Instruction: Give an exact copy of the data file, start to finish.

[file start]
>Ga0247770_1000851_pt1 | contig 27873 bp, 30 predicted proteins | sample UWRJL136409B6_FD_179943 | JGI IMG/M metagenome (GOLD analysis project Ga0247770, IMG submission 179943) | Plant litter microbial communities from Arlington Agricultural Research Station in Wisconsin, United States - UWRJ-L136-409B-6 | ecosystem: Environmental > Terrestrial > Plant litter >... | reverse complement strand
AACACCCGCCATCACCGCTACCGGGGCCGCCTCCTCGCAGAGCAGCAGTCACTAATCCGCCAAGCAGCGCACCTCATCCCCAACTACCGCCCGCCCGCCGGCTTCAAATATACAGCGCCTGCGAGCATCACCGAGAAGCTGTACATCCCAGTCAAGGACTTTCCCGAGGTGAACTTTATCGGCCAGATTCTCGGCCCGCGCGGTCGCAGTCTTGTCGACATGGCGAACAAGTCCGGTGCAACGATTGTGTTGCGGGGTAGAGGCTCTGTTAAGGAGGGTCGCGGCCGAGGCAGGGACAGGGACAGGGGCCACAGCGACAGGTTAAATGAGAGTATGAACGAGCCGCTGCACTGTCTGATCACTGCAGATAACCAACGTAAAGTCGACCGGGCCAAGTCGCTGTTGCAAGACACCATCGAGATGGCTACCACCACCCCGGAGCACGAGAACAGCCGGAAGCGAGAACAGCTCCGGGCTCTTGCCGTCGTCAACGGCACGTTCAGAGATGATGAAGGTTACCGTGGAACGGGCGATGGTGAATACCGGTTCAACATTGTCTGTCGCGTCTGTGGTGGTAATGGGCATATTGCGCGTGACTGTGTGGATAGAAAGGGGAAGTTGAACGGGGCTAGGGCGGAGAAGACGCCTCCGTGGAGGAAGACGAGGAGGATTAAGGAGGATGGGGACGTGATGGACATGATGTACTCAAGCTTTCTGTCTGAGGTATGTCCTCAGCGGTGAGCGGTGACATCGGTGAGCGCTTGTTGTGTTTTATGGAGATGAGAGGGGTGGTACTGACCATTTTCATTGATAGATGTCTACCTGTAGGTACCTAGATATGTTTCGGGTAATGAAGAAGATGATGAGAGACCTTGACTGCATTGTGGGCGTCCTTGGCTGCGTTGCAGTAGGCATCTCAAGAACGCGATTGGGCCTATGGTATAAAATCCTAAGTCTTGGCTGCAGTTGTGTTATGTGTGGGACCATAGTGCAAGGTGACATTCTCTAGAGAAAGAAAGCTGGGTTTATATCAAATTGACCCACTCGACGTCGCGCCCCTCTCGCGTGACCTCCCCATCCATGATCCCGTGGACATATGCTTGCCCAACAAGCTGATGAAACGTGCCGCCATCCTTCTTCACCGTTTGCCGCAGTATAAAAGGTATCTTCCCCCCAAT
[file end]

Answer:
>Ga0247770_1000851_pt1 | contig 27873 bp, 30 predicted proteins | sample UWRJL136409B6_FD_179943 | JGI IMG/M metagenome (GOLD analysis project Ga0247770, IMG submission 179943) | Plant litter microbial communities from Arlington Agricultural Research Station in Wisconsin, United States - UWRJ-L136-409B-6 | ecosystem: Environmental > Terrestrial > Plant litter >... | reverse complement strand
AACACCCGCCATCACCGCTACCGGGGCCGCCTCCTCGCAGAGCAGCAGTCACTAATCCGCCAAGCAGCGCACCTCATCCCCAACTACCGCCCGCCCGCCGGCTTCAAATATACAGCGCCTGCGAGCATCACCGAGAAGCTGTACATCCCAGTCAAGGACTTTCCCGAGGTGAACTTTATCGGCCAGATTCTCGGCCCGCGCGGTCGCAGTCTTGTCGACATGGCGAACAAGTCCGGTGCAACGATTGTGTTGCGGGGTAGAGGCTCTGTTAAGGAGGGTCGCGGCCGAGGCAGGGACAGGGACAGGGGCCACAGCGACAGGTTAAATGAGAGTATGAACGAGCCGCTGCACTGTCTGATCACTGCAGATAACCAACGTAAAGTCGACCGGGCCAAGTCGCTGTTGCAAGACACCATCGAGATGGCTACCACCACCCCGGAGCACGAGAACAGCCGGAAGCGAGAACAGCTCCGGGCTCTTGCCGTCGTCAACGGCACGTTCAGAGATGATGAAGGTTACCGTGGAACGGGCGATGGTGAATACCGGTTCAACATTGTCTGTCGCGTCTGTGGTGGTAATGGGCATATTGCGCGTGACTGTGTGGATAGAAAGGGGAAGTTGAACGGGGCTAGGGCGGAGAAGACGCCTCCGTGGAGGAAGACGAGGAGGATTAAGGAGGATGGGGACGTGATGGACATGATGTACTCAAGCTTTCTGTCTGAGGTATGTCCTCAGCGGTGAGCGGTGACATCGGTGAGCGCTTGTTGTGTTTTATGGAGATGAGAGGGGTGGTACTGACCATTTTCATTGATAGATGTCTACCTGTAGGTACCTAGATATGTTTCGGGTAATGAAGAAGATGATGAGAGACCTTGACTGCATTGTGGGCGTCCTTGGCTGCGTTGCAGTAGGCATCTCAAGAACGCGATTGGGCCTATGGTATAAAATCCTAAGTCTTGGCTGCAGTTGTGTTATGTGTGGGACCATAGTGCAAGGTGACATTCTCTAGAGAAAGAAAGCTGGGTTTATATCAAATTGACCCACTCGACGTCGCGCCCCTCTCGCGTGACCTCCCCATCCATGATCCCGTGGACATATGCTTGCCCAACAAGCTGATGAAACGTGCCGCCATCCTTCTTCACCGTTTGCCGCAGTATAAAAGGTATCTTCCCCCCAAT